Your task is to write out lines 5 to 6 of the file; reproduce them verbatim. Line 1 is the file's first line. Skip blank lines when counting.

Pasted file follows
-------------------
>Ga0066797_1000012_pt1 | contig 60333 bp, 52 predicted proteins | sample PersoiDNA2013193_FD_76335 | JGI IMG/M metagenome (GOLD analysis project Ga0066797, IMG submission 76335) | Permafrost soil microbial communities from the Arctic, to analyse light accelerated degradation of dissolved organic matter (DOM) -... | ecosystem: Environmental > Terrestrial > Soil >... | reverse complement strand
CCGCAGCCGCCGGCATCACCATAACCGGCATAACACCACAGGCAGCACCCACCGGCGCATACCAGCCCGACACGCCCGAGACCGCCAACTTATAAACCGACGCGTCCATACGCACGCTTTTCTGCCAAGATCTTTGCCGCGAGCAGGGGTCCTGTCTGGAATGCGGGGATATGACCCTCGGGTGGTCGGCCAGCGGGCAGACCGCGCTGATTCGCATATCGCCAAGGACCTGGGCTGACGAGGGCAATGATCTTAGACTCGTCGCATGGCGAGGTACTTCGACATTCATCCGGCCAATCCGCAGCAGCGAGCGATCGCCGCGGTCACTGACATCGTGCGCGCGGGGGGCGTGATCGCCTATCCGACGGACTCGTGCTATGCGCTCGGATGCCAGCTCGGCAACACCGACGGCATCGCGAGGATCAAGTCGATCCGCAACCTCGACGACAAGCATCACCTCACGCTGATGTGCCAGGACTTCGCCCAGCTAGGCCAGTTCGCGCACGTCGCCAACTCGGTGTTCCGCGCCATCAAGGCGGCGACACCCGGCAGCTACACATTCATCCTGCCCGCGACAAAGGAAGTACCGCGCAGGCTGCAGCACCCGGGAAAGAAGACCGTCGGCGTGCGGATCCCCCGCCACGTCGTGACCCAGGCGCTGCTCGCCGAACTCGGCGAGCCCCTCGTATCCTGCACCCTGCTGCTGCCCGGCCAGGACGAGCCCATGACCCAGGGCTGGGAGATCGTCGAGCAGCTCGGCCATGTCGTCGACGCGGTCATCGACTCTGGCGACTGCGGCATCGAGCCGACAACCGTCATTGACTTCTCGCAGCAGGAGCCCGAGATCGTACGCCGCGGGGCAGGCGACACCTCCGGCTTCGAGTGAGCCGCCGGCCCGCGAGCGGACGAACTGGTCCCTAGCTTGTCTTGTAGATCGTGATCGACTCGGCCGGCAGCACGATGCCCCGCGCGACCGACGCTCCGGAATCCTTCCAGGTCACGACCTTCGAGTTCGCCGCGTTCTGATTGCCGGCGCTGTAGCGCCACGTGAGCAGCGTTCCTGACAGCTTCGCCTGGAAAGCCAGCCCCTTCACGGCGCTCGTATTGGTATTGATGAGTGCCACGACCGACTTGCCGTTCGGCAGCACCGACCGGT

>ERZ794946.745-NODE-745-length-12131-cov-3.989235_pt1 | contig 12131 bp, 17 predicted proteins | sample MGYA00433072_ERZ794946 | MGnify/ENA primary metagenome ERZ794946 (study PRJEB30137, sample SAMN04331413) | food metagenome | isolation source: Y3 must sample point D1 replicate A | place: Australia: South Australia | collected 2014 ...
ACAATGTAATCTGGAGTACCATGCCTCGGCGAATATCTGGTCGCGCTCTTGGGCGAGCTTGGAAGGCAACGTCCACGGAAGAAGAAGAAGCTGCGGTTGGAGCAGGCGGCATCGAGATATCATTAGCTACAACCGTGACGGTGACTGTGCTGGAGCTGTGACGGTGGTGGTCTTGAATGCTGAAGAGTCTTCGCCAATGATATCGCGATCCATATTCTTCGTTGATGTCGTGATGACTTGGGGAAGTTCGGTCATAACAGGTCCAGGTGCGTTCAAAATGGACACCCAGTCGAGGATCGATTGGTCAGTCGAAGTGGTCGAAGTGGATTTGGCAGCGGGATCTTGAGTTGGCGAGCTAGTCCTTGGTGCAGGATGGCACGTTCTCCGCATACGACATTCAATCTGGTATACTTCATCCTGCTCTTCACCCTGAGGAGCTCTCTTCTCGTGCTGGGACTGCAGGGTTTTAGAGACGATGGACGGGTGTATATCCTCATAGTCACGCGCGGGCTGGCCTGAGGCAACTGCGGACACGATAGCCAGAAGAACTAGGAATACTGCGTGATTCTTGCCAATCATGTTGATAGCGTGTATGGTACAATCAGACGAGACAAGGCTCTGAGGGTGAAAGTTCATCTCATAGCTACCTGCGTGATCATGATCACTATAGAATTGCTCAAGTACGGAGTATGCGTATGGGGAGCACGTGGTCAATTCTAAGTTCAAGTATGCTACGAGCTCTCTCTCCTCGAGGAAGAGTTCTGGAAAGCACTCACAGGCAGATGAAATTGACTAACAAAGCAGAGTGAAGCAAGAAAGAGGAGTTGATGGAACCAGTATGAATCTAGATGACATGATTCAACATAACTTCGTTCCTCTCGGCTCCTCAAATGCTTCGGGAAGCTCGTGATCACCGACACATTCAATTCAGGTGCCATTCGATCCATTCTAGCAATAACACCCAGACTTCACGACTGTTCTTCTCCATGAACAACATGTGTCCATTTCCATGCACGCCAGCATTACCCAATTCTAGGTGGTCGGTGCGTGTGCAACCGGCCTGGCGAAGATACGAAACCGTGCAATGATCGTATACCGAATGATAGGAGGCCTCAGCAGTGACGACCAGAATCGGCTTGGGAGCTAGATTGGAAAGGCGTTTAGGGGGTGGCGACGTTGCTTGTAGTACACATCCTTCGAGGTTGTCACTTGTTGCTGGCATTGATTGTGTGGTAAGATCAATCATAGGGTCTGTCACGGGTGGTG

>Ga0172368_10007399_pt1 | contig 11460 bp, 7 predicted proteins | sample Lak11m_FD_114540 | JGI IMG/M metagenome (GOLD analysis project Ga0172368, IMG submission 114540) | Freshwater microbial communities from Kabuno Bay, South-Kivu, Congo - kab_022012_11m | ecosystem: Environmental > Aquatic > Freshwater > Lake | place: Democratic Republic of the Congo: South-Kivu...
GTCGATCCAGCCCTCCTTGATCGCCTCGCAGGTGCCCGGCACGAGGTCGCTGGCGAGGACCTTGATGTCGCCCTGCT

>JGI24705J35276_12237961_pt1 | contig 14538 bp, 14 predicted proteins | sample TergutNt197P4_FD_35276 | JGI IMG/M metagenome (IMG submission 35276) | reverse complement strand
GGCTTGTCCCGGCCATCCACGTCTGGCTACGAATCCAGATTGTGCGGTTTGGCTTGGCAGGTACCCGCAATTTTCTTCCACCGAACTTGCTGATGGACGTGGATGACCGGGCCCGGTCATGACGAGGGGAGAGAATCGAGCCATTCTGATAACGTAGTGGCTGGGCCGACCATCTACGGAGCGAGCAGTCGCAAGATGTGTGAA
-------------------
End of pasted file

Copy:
>Ga0172368_10007399_pt1 | contig 11460 bp, 7 predicted proteins | sample Lak11m_FD_114540 | JGI IMG/M metagenome (GOLD analysis project Ga0172368, IMG submission 114540) | Freshwater microbial communities from Kabuno Bay, South-Kivu, Congo - kab_022012_11m | ecosystem: Environmental > Aquatic > Freshwater > Lake | place: Democratic Republic of the Congo: South-Kivu...
GTCGATCCAGCCCTCCTTGATCGCCTCGCAGGTGCCCGGCACGAGGTCGCTGGCGAGGACCTTGATGTCGCCCTGCT